Getting Inked In Baghdad
In one of Baghdad's popular Shia districts is a store that is making its mark in the city.
The shop owned by Iraqi Maher Yassin Hammoudi is a tattoo parlor - that sees a steady flow of customers who seek out Hammoudi's craftsmanship.
Getting inked in Iraq is something that has become increasingly popular over the years, with an increasing number of tattoo and piercing parlors opening in the capital that has a reputation for bombings rather than body art.
But setting up this kind of business hasn't been straight forward for Hammoudi in a conservative society where many frown upon the etchings.
"In 2009 or end of 2008 a group of young men came to me asking if I had made a tattoo of the American flag, telling me that it is prohibited. I did not know the affiliation of the group. I told them I did not and we had a heated argument and a fight. It was socially unacceptable because it is viewed as something against traditions, but the situation has changed now, thank God. It is much better than before. Now no one meddles in someone else's affairs. Now people have more freedom, people have a choice about what they do,'' Hammoudi said.
Religious icons are the most in demand designs, according to the 30-year old tattooist, with customers requesting religious sayings or an image of a Shia imam.
"Demands differ according to seasons. In summer, demands on tattoo go up as people wear half sleeve shirts, while demands dwindle in winter; but in general business is good. We close the shop in certain days of Muharram, while during feasts our business thrives. During Muharram demands on tattoos of Ahlul Beit (Prophet Mohammed's relatives) increases, while during Christmas and the New Year seasons demands increase on the pictures of Jesus Christ and the like,'' said the self-taught artist.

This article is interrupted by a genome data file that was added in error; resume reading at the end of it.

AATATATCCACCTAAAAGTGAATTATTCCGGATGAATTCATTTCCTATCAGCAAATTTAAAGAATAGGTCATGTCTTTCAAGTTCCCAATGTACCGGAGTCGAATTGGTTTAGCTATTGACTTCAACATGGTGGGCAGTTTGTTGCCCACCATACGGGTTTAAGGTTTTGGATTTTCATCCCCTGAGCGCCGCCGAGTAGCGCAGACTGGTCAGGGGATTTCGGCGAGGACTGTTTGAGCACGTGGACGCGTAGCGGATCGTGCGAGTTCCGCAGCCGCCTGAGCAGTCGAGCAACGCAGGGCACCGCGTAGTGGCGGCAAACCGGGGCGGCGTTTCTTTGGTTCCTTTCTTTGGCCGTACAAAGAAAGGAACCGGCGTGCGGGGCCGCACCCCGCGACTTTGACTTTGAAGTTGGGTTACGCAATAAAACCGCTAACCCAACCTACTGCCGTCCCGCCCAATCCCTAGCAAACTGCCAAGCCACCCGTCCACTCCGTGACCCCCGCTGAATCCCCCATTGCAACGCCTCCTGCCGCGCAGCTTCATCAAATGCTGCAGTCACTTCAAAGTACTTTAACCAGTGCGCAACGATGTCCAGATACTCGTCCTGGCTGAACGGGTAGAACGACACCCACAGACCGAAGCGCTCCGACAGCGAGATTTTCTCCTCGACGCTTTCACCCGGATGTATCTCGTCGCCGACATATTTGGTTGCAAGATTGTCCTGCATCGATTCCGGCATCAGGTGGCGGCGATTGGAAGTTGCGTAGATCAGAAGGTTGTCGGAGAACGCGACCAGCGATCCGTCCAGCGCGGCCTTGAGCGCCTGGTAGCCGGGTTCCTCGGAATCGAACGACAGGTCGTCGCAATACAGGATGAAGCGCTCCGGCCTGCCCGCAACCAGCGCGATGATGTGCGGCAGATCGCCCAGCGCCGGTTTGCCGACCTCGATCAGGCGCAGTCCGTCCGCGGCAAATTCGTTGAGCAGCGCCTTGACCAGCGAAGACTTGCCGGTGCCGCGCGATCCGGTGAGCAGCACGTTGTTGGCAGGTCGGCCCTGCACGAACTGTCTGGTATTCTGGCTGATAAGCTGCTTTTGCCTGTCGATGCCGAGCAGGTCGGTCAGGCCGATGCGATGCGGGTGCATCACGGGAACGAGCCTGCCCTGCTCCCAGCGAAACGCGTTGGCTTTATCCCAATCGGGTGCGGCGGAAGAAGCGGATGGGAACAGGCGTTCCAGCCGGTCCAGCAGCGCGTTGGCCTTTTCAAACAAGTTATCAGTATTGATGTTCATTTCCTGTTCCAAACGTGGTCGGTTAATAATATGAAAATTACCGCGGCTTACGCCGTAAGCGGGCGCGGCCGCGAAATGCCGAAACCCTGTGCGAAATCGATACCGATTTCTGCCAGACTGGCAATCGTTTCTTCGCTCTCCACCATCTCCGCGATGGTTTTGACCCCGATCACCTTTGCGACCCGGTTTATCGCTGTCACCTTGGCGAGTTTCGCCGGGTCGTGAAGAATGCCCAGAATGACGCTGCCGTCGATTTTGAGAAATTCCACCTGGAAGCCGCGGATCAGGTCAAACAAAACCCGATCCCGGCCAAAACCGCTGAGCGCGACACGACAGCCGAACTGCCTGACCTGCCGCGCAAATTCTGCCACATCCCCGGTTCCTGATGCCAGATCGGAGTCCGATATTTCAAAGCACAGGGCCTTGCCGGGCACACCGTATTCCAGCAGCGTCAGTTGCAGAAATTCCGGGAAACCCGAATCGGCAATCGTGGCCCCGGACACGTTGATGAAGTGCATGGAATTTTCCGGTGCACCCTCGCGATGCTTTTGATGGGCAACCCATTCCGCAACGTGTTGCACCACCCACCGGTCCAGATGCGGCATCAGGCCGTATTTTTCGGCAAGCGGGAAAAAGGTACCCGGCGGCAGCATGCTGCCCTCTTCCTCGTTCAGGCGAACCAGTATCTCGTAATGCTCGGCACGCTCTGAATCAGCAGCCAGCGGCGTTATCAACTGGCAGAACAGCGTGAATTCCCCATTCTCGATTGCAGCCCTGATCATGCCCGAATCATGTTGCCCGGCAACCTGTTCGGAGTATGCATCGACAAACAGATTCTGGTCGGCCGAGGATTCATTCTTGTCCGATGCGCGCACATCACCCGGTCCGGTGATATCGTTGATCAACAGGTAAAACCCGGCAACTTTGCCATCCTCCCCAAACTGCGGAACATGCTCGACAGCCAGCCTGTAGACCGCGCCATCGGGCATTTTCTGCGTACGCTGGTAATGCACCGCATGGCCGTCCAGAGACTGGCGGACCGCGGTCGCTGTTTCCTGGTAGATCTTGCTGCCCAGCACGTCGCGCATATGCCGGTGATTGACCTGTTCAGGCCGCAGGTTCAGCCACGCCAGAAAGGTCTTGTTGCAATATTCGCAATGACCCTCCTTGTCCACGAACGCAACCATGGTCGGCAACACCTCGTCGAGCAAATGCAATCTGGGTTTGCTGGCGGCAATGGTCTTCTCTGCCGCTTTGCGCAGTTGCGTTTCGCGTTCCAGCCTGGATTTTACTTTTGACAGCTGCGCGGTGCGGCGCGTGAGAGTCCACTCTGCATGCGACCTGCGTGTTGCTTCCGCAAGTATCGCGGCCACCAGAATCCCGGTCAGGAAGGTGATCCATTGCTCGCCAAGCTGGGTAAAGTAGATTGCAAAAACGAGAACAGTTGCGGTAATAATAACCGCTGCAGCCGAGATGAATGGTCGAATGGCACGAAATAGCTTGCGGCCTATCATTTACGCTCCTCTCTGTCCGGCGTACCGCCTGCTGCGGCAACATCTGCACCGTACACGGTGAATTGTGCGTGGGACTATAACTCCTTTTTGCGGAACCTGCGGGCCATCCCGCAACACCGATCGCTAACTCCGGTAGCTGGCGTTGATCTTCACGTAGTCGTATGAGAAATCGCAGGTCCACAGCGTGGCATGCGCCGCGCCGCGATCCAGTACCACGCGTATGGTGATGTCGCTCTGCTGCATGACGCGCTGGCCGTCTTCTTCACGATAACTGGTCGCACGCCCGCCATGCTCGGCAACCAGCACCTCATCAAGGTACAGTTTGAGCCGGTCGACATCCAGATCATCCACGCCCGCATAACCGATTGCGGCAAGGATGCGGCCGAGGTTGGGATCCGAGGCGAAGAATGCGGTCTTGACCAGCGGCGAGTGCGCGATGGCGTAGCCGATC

The body art isn't only reserved for men, a service is offered to female customers from the comfort of their own homes.
"Because it is a popular district, women cannot come here to get a tattoo; it is embarrassing, so, we take our tools and go to their homes or places of their work or to any other place of their choice to do them tattoos. They choose a painting in advance and we agree and then we go to them,'' explained the tattooist.
Hammoudi initially set up shop from his home fifteen years ago, where he started out tattooing his family and friends. But as demand for his services increased he opened his store four months ago in the northern Baghdad district of al-Hurriya.
The trend is particularly popular among young Iraqis.
But Hammoudi is aware of the how Iraqi society views tattoos, and often advises customers to have an etching on a body part that can be covered.
Tattoos start from 15 U.S dollars and vary depending on the size and intricacy of the design.